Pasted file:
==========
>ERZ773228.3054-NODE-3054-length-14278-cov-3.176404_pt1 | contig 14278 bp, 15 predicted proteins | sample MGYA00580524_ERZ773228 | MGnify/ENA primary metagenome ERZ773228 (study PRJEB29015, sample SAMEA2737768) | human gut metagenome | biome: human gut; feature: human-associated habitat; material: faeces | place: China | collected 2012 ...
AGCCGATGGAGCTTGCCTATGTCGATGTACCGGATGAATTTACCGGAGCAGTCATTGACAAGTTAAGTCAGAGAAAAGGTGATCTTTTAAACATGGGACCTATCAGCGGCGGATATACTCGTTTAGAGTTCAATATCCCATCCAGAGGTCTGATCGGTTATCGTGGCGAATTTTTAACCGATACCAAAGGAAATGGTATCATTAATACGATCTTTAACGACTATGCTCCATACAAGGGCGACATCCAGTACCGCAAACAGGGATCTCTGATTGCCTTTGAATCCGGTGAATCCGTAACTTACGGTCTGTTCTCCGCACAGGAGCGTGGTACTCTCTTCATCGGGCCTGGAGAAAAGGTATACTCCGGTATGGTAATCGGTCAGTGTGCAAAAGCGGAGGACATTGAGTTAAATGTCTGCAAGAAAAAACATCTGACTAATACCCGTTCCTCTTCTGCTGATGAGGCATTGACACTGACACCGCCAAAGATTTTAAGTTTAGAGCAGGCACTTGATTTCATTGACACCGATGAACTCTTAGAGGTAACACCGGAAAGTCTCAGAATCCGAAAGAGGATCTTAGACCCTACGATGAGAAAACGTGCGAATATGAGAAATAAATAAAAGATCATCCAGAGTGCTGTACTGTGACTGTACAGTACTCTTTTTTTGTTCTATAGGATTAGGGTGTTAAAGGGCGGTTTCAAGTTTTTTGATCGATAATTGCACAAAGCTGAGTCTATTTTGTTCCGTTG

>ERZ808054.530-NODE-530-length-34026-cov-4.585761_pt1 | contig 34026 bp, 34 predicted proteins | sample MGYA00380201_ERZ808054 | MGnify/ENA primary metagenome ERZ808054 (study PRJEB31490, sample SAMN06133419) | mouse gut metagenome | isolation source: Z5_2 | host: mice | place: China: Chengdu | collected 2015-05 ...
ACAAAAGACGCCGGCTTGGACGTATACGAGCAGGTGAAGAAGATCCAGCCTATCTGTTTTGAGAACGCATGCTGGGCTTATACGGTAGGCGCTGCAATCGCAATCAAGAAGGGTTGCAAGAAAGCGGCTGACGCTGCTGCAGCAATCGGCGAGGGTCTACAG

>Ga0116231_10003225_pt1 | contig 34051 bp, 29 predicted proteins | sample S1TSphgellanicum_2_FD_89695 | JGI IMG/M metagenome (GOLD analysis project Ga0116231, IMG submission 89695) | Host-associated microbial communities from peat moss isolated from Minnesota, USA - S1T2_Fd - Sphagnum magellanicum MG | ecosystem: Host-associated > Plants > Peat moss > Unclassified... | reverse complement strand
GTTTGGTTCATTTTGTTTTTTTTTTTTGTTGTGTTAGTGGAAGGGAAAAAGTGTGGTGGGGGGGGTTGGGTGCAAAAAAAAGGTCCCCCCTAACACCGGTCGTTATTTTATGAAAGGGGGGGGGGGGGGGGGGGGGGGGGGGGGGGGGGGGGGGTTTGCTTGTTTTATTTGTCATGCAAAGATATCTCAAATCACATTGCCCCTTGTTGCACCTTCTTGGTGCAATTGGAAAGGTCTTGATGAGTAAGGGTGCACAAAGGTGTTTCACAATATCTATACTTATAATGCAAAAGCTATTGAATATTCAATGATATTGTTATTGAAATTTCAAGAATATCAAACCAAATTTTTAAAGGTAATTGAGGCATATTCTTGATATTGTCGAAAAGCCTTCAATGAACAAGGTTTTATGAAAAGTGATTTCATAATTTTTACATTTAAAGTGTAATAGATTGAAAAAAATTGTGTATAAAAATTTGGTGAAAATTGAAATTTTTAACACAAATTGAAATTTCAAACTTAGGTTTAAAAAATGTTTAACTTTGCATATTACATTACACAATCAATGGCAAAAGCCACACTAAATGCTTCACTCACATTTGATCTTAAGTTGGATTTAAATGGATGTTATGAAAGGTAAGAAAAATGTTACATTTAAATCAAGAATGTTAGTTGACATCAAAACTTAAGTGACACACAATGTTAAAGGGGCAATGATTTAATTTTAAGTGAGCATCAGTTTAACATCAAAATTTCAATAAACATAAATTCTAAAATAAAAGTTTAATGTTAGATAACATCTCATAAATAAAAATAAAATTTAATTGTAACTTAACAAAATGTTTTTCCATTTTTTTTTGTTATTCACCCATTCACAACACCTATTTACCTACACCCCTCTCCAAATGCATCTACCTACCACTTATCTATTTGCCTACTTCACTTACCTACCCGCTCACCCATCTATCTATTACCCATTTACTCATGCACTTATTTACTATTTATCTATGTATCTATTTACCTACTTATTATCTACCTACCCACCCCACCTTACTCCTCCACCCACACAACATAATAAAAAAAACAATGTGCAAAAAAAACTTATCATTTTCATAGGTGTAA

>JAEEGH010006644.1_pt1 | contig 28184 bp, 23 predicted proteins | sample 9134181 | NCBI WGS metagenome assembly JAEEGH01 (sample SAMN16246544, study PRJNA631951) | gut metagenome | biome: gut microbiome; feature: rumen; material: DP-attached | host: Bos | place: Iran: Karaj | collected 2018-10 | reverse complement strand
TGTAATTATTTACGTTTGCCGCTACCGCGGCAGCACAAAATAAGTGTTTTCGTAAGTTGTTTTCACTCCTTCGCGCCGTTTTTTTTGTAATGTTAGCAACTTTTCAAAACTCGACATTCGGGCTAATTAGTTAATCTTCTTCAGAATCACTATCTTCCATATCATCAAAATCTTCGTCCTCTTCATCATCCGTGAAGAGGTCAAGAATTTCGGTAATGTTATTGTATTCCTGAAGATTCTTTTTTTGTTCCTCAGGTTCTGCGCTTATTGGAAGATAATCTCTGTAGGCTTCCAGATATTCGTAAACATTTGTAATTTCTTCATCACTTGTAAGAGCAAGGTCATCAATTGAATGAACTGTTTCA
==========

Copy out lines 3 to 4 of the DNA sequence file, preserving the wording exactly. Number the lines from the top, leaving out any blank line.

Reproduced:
>ERZ808054.530-NODE-530-length-34026-cov-4.585761_pt1 | contig 34026 bp, 34 predicted proteins | sample MGYA00380201_ERZ808054 | MGnify/ENA primary metagenome ERZ808054 (study PRJEB31490, sample SAMN06133419) | mouse gut metagenome | isolation source: Z5_2 | host: mice | place: China: Chengdu | collected 2015-05 ...
ACAAAAGACGCCGGCTTGGACGTATACGAGCAGGTGAAGAAGATCCAGCCTATCTGTTTTGAGAACGCATGCTGGGCTTATACGGTAGGCGCTGCAATCGCAATCAAGAAGGGTTGCAAGAAAGCGGCTGACGCTGCTGCAGCAATCGGCGAGGGTCTACAG